October 2, 2014
As a Winnipeg psychologist, I hear this question even from clients who have become addicted to substances. The answer is complex, involving physical or biological processes in the brain, as well as psychological influences.
The Pleasure Center
With regard to biological functions, the nucleus accumbens is a cluster of nerve cells that lies underneath the cerebral cortex (see illustration) of the brain. The cerebral cortex is the outer part of the brain with all the ridges and valleys that we associate with the brain. But much of the brain lies under the cortex hidden from view but having important implications for our behaviour and experience.
When a person performs an act that increases survival or reproduction, the neurotransmitter dopamine is released into the nucleus accumbens and produces pleasure. The system is called the reward pathway or pleasure center. When we do something that produces this reward, our minds record the experience and we are likely to do it again. All drugs of abuse, such as nicotine, cocaine, and heroin, cause a powerful release of dopamine in the nucleus accumbens.
The likelihood that a drug leads to addiction depends on the speed of dopamine release, the intensity of release, and its reliability, all of which depend on a number of factors. Smoking a drug or injecting it intravenously, instead of swallowing a pill, for example, generally produces a faster, stronger dopamine signal and is more likely to lead to drug misuse.
In addition to evoking a pleasure response, drugs also affect nearby areas of the brain involved in emotion (e.g., the Amygdala) and memory (e.g., the Hippocampus). The effects of the drugs on motivation and memory contribute to addiction by having the drug increasingly associated with pleasurable memories, which contributes to a craving to reproduce the pleasurable sensations by taking the drug again. The drug comes to replace the normal (i.e., non-drug) ways that pleasure is achieved.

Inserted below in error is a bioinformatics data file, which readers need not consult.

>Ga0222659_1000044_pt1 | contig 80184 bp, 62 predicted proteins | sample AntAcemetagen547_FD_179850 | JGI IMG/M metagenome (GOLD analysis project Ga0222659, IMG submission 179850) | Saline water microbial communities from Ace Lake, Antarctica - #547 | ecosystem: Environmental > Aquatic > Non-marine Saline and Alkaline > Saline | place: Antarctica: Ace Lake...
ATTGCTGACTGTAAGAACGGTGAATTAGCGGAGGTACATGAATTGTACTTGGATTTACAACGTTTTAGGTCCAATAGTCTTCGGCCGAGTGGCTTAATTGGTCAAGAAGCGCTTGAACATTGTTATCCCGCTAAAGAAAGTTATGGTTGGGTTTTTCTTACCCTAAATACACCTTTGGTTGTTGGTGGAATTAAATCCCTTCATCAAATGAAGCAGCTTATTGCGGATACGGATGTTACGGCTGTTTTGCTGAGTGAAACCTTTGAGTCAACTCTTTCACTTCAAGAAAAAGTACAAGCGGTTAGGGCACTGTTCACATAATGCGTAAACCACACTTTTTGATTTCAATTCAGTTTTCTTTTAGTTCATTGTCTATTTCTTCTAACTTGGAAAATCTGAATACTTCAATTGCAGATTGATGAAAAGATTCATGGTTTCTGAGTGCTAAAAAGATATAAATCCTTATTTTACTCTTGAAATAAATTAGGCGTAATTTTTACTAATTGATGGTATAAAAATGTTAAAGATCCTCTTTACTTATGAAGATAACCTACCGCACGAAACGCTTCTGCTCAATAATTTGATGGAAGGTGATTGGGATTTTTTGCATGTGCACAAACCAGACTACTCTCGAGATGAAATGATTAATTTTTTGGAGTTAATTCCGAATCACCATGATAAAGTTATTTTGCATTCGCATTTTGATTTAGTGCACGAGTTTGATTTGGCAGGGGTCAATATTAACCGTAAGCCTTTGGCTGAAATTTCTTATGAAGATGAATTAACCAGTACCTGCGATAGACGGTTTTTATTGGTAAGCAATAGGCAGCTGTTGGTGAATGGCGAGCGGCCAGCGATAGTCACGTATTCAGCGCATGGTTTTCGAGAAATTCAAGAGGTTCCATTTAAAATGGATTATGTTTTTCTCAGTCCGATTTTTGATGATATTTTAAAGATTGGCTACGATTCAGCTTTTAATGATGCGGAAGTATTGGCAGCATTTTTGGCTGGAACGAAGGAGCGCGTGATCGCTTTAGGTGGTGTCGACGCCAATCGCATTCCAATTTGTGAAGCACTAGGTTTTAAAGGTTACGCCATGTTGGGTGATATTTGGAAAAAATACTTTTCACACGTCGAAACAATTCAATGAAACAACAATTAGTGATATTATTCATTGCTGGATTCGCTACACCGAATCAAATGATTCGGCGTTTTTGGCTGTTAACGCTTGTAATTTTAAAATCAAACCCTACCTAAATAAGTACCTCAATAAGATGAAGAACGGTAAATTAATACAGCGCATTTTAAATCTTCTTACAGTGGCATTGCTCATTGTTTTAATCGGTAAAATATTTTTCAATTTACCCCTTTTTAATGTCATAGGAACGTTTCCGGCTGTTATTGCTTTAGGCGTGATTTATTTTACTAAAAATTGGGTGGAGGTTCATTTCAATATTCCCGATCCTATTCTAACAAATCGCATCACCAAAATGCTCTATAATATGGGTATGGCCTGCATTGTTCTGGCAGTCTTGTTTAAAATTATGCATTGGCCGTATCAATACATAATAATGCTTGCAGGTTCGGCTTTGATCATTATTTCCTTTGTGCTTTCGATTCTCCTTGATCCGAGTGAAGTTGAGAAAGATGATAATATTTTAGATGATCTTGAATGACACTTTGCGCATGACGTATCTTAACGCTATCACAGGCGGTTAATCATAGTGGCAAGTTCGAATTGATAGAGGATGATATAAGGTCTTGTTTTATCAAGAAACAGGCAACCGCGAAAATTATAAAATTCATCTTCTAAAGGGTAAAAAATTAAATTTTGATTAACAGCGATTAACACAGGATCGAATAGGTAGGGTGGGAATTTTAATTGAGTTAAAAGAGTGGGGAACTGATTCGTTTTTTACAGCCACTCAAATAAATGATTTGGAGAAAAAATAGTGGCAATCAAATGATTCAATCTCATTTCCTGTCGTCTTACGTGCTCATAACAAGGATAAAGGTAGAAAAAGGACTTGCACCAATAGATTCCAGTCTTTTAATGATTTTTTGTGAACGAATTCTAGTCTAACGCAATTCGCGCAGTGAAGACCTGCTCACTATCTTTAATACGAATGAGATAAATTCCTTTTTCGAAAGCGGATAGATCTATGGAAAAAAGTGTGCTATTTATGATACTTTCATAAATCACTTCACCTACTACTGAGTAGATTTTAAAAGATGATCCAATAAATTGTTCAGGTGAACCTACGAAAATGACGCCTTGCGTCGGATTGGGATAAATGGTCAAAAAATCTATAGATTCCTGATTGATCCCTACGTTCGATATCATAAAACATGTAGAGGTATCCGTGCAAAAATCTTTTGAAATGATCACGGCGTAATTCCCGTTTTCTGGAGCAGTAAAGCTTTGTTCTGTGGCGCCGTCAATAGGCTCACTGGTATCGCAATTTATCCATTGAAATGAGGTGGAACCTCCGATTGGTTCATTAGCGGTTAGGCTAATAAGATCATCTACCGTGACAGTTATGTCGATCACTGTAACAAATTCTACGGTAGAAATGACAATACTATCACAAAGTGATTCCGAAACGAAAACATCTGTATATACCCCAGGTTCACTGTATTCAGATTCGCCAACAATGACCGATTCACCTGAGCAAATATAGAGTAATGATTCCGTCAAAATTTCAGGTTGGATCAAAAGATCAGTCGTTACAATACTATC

With repeated use of substances, like cocaine, that artificially produce pleasure, the brain adapts and learns to control the release of dopamine so as to not be overwhelmed. This leads to the development of tolerance. That is, the brain adapts so that the substance is less effective in stimulating pleasure. This adaptation is similar to turning down the volume on a speaker when the noise becomes too loud.
Now the user must take more of the substance in order to get the same or even any benefit. But eventually the effectiveness of the drug wanes, and little or no pleasure is produced by its use. At this point, compulsion takes over. Although the pleasure associated with the addictive drug or behavior has subsided, the memory of the pleasurable effect and the need to recreate it (the craving) persists.
Some drugs also produce withdrawal effects that contribute to addiction. Absence of the drug can lead to unpleasant sensations that are only relieved by taking the drug again. This leads to learning by negative reinforcement; that is, people repeat an act (taking the drug) in order to eliminate or avoid an unpleasant event (the withdrawal symptoms). Negative reinforcement can also operate during the initial use of the substance if negative emotional states (e.g., anxiety, depression) are reduced when the drug is used. That is, substance abuse is sometimes a form of self-medication for psychological or other difficulties.
Additional learning and memory processes also come into play. The hippocampus and the amygdala have helped the brain to store information about environmental cues associated with the desired substance and pleasure. These memories help create a conditioned response, the intense craving, whenever the person encounters those environmental cues. These environmental cues can trigger cravings for the substance and not only contribute to continued addiction but also cause relapse after sobriety. A person who has overcome addiction to heroin may relapse at the sight of a hypodermic needle, or a person might start to drink again after seeing a bottle of whiskey. Conditioned learning helps explain why people who develop an addiction risk relapse even after years of abstinence.
I hope this brief overview has given you some idea of the complex processes that contribute to addiction and an appreciation of the challenges faced by people addicted to cocaine and other drugs. Not surprisingly, the complexity of addiction means that treatments must be comprehensive and relatively long-term to be effective. Psychologists and other highly trained professionals are in an excellent position to help clients cope with these complexities, including negative emotions and other psychological states that contribute to addiction. In Manitoba and other Canadian provinces, psychologists who deal with addiction can often be located through the provincial registering body. If you would like assistance, please visit www.heilsaholistic.ca/contact.